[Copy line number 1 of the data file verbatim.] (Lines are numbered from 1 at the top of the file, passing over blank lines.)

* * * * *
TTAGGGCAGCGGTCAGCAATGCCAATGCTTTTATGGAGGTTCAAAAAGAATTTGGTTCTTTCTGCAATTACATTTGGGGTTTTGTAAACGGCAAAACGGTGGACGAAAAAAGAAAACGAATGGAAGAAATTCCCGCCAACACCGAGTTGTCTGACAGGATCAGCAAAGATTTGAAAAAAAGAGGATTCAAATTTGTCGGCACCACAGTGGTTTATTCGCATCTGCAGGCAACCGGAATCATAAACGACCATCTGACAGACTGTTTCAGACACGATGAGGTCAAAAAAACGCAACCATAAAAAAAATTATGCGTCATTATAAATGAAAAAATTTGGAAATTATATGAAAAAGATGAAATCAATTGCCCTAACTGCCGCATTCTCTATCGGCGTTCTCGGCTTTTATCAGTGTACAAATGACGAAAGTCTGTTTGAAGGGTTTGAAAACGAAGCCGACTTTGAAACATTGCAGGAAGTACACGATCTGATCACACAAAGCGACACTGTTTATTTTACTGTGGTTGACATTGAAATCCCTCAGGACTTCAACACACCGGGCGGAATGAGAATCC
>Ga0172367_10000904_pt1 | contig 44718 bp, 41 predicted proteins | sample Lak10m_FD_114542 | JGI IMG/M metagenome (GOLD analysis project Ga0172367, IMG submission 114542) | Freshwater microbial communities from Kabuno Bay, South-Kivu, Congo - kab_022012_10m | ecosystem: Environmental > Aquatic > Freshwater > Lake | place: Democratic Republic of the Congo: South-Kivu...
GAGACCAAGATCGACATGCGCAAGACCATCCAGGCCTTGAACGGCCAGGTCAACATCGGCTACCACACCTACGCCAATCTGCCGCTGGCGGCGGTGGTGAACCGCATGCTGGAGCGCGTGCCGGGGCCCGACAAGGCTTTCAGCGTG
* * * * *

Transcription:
TTAGGGCAGCGGTCAGCAATGCCAATGCTTTTATGGAGGTTCAAAAAGAATTTGGTTCTTTCTGCAATTACATTTGGGGTTTTGTAAACGGCAAAACGGTGGACGAAAAAAGAAAACGAATGGAAGAAATTCCCGCCAACACCGAGTTGTCTGACAGGATCAGCAAAGATTTGAAAAAAAGAGGATTCAAATTTGTCGGCACCACAGTGGTTTATTCGCATCTGCAGGCAACCGGAATCATAAACGACCATCTGACAGACTGTTTCAGACACGATGAGGTCAAAAAAACGCAACCATAAAAAAAATTATGCGTCATTATAAATGAAAAAATTTGGAAATTATATGAAAAAGATGAAATCAATTGCCCTAACTGCCGCATTCTCTATCGGCGTTCTCGGCTTTTATCAGTGTACAAATGACGAAAGTCTGTTTGAAGGGTTTGAAAACGAAGCCGACTTTGAAACATTGCAGGAAGTACACGATCTGATCACACAAAGCGACACTGTTTATTTTACTGTGGTTGACATTGAAATCCCTCAGGACTTCAACACACCGGGCGGAATGAGAATCC